With pregnancy comes many delights as you prepare for the birth of your new little bundle of joy. However, often it comes with discomfort as well—especially back pain. Luckily, a recent study reveals that chiropractic care is an exceptional way to minimize back pain through pregnancy. And in addition, the beneficial effects last not just during pregnancy, but long after you have delivered.
Researchers recruited 115 pregnant mothers who were (1) struggling with pain in their back or pelvic region, (2) had not engaged in chiropractic attention during the prior 3 months, and (3) were not restricted from participation. Each woman then underwent chiropractic treatments, with the rate of sessions and methods of manipulation solely determined based on the advice of the chiropractor for each particular expecting mother.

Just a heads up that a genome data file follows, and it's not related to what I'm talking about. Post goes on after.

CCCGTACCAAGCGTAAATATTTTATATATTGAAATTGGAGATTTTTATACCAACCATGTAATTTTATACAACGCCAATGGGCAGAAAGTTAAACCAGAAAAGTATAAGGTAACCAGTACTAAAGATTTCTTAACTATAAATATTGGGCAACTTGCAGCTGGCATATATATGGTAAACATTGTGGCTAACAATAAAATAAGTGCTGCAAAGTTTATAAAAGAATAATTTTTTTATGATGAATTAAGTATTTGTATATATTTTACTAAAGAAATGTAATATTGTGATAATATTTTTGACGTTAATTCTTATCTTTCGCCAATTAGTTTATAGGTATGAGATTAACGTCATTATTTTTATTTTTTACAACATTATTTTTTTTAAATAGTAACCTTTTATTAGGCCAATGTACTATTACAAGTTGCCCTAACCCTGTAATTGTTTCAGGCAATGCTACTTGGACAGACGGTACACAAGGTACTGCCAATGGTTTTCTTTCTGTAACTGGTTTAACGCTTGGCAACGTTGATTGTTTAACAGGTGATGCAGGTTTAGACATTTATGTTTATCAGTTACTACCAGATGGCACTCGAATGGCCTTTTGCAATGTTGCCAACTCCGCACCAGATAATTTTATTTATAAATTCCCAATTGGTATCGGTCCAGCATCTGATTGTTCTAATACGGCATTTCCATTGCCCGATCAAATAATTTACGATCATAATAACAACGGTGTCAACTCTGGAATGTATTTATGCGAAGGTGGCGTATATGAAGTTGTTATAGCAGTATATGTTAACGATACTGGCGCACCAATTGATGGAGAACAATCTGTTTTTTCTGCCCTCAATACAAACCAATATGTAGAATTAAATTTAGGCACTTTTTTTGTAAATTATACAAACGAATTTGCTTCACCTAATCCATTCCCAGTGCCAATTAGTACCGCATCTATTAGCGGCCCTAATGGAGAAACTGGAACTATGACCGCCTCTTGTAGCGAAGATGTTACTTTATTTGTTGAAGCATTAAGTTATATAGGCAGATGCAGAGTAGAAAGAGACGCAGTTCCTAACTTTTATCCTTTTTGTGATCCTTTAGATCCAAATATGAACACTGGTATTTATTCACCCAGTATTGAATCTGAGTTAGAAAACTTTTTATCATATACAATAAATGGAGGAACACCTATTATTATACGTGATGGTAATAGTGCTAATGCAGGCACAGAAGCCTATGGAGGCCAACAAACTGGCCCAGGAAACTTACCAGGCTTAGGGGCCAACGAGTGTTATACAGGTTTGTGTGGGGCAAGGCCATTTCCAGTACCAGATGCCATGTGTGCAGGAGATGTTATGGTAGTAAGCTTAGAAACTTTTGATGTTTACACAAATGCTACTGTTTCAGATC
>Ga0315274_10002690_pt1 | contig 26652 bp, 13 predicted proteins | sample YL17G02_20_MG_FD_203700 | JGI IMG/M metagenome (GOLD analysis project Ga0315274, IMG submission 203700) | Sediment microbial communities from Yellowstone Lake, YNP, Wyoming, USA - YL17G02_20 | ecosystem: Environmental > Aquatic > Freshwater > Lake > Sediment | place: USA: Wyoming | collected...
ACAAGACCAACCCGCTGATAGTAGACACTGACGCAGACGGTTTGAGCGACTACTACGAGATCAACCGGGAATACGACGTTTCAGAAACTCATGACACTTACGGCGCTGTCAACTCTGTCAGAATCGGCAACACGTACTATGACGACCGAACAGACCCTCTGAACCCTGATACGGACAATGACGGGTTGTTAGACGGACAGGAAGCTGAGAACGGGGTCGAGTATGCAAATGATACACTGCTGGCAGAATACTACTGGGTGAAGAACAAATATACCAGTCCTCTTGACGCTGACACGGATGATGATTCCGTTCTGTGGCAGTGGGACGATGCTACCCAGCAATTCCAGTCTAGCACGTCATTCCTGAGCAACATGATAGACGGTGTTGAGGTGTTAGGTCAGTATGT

Data was compiled after one week, the first month, 3 months, six months, and one year past the initial chiropractic consultation to ascertain what difference, if any, the women noted in regard to their back pain. What they discovered is that the level of improvement in pain increased the more time went on.
For example, when asked one week into the treatment sessions whether or not the women felt a decline in their degree of pain, over half said yes. That amount increased to 70% one month into treatment, then to 85 percent being satisfied with the results after just three months of chiropractic care. At the 6 month mark, 90% said that they noticed diminished pain in their back region, and the results continued, with 88% reporting positive effects 1 year after the first treatment.
If you're expecting and you suffer from back pain, give Dr. Palmer a call at (716) 668-2225 to learn more about how chiropractic care can help improve your symptoms. We'd love to help you have a healthy, natural pregnancy!
Peterson CK, Mühlemann D, Humphreys BK. Outcomes of pregnant patients with low back pain undergoing chiropractic treatment: a prospective cohort study with short term, medium term and 1 year follow-up. Chiropractic and Manual Therapies 2014;22(1):15.